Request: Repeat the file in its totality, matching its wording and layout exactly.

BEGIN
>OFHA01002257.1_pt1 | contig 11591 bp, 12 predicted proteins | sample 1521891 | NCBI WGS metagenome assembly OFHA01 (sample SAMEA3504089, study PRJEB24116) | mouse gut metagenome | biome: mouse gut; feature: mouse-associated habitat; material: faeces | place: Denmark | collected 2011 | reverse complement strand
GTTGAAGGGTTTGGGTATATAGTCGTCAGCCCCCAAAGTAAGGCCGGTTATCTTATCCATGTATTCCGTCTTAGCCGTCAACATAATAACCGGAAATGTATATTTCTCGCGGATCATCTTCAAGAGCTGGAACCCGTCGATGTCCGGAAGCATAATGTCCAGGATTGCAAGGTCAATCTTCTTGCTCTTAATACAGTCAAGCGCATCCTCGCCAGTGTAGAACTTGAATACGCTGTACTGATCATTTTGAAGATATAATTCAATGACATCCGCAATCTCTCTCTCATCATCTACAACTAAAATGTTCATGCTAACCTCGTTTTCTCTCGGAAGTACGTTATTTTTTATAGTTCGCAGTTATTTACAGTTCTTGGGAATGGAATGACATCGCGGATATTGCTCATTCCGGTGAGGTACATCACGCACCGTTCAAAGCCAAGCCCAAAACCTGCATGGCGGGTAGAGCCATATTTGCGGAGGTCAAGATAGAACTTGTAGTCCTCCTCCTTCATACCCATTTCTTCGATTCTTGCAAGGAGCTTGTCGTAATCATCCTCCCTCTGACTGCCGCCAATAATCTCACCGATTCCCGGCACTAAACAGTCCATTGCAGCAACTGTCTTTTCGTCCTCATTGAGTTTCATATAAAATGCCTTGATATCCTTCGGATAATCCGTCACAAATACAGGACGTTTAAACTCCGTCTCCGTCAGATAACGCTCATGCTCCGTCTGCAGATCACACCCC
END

>OFHA01002257.1_pt1 | contig 11591 bp, 12 predicted proteins | sample 1521891 | NCBI WGS metagenome assembly OFHA01 (sample SAMEA3504089, study PRJEB24116) | mouse gut metagenome | biome: mouse gut; feature: mouse-associated habitat; material: faeces | place: Denmark | collected 2011 | reverse complement strand
GTTGAAGGGTTTGGGTATATAGTCGTCAGCCCCCAAAGTAAGGCCGGTTATCTTATCCATGTATTCCGTCTTAGCCGTCAACATAATAACCGGAAATGTATATTTCTCGCGGATCATCTTCAAGAGCTGGAACCCGTCGATGTCCGGAAGCATAATGTCCAGGATTGCAAGGTCAATCTTCTTGCTCTTAATACAGTCAAGCGCATCCTCGCCAGTGTAGAACTTGAATACGCTGTACTGATCATTTTGAAGATATAATTCAATGACATCCGCAATCTCTCTCTCATCATCTACAACTAAAATGTTCATGCTAACCTCGTTTTCTCTCGGAAGTACGTTATTTTTTATAGTTCGCAGTTATTTACAGTTCTTGGGAATGGAATGACATCGCGGATATTGCTCATTCCGGTGAGGTACATCACGCACCGTTCAAAGCCAAGCCCAAAACCTGCATGGCGGGTAGAGCCATATTTGCGGAGGTCAAGATAGAACTTGTAGTCCTCCTCCTTCATACCCATTTCTTCGATTCTTGCAAGGAGCTTGTCGTAATCATCCTCCCTCTGACTGCCGCCAATAATCTCACCGATTCCCGGCACTAAACAGTCCATTGCAGCAACTGTCTTTTCGTCCTCATTGAGTTTCATATAAAATGCCTTGATATCCTTCGGATAATCCGTCACAAATACAGGACGTTTAAACTCCGTCTCCGTCAGATAACGCTCATGCTCCGTCTGCAGATCACACCCC